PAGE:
They were the best of times and, well, you know the rest. Raoul Peck follows up his vibrant Oscar-nominated “I Am Not Your Negro” with this yeasty diatribe on the eve of socialism. “Das Kapital” is brewing in a pot of larger than life characters who live for work, liberty and equality. The old are the parents you wish you had but are lucky you did not. The young are like the young we want to be, so spectacularly sure if themselves that it seems what they so fervently believe must be true.
This rocky road of doing it very wrong so one can do it very right will take everyone back to those wonderful, wacky, deep and sophomoric intellectual excursions that filled our college days. Stirling observations like “Labor is merchandise” are immediately neutralized by “Abolish money.” Nobody can get it right all the time but, regardless of the chaos in the kitchen, the meal is the food of the soul.
August Diehl and Stefan Konarske do the heavy lifting as Karl Marx and Friedrich Engels, the former a jobless journeyman firebrand, the latter the son of a textile sweatshop slave driver. The weaving factory is staffed mostly by women and children. Running in the black at a tidy profit and the red at a loss of a finger or other body part a month, Engels’ heritage is easier for him to decry as long as his belly is full. As beautiful as the costumes, and as vibrant as Diehl’s performance, Marx is a borderline sociopath who seems more interested in making his mark than establishing a utopia.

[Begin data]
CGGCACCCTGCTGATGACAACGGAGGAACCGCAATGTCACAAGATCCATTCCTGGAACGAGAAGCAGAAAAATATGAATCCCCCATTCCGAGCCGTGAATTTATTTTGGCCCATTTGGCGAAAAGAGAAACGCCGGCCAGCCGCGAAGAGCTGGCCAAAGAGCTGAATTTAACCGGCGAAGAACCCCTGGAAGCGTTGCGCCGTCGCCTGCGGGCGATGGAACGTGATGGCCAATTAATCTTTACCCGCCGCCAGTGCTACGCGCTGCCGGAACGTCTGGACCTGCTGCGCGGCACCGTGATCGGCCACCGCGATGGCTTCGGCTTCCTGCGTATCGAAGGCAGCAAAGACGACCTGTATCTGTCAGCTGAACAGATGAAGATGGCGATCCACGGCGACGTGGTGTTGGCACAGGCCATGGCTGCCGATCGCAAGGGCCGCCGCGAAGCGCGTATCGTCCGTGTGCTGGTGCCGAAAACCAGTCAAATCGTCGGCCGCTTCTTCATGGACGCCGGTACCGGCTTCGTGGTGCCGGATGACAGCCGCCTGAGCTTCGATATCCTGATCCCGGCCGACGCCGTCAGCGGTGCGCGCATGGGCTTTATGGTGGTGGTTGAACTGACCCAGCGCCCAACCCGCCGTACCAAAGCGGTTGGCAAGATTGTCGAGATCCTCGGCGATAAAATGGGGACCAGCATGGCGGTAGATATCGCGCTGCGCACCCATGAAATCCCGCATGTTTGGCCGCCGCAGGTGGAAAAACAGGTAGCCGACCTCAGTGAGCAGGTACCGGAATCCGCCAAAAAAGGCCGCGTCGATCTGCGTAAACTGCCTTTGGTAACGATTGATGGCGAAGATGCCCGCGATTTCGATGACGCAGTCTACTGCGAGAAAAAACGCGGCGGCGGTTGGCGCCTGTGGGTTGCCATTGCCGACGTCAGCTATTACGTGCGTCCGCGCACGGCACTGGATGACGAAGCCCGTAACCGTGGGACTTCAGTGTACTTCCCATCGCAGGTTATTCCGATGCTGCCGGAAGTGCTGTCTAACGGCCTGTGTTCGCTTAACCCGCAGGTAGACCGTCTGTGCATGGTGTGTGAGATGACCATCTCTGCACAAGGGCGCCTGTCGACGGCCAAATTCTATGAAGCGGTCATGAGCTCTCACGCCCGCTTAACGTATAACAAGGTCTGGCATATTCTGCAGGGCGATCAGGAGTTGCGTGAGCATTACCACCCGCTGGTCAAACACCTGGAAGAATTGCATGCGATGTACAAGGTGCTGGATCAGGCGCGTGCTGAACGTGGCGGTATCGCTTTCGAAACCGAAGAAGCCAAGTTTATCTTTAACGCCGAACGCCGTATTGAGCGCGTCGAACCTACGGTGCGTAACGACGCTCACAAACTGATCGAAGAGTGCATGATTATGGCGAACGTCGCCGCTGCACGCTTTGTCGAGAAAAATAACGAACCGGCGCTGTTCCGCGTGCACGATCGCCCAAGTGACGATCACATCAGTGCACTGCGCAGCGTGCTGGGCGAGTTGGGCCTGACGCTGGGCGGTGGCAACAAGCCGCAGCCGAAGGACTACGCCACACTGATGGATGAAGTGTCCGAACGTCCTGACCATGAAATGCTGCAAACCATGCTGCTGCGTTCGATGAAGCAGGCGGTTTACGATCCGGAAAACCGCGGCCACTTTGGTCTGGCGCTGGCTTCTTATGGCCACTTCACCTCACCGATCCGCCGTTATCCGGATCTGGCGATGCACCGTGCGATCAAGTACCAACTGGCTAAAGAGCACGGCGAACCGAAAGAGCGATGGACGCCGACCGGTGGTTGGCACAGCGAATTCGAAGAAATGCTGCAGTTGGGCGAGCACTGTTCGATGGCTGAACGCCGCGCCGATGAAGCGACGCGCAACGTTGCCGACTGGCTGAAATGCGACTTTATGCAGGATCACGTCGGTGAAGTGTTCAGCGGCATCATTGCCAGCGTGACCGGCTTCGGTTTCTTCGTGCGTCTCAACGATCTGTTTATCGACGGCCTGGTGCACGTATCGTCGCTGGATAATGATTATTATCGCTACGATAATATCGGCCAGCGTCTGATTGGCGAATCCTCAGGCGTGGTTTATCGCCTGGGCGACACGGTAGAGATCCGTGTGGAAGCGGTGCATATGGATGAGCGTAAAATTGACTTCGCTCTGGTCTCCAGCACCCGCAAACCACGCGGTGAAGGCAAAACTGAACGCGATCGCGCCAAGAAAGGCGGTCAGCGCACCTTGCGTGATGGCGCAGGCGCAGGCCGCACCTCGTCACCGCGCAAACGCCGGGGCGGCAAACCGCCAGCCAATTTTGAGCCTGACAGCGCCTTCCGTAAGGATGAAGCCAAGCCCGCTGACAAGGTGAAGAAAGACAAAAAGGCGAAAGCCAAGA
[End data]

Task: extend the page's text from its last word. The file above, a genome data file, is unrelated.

Vicky Krieps made this film just before her smashing portrayal as Alma in the heavyweight Daniel Day Lewis “The Phantom Thread.” Those who enjoyed her understated Alma will like her as Jenny von Westphalen-Marx. Her partner in social upheaval, Mary Burns, Engels lover, is well played by Hannah Steele. Sadly, there is not enough rhetoric to go around. The women inject embryonic feminism, as well as downright testy worker’s rights, but play second fiddle to the men. Too many causes, not enough screen time.
The production is anything but over-wrought. The costumes and sets are routine but well executed and the overall feeling takes the viewer promptly and energetically to 1840s-era England, France and Belgium. Bounced from pillar to post, Marx is forced to grapple with making a living while in the throes of changing the world. The older he gets, the more the doubts set in. As he slips into the fear that he has labeled as the hallmark of the bourgeoisie, the picture tells a compelling story of how near we came to losing his message then, and how near we are to losing it now.
Director Peck reunites with composer Alexei Aigui from “I Am Not Your Negro” to forge a tight-knit and high-class soundtrack. Art Director Merlin Ortner follows up this movie as AD for this year’s remake of Dario Argento’s classic splatter flick “Suspiria.”
Be there or be bourgeois.
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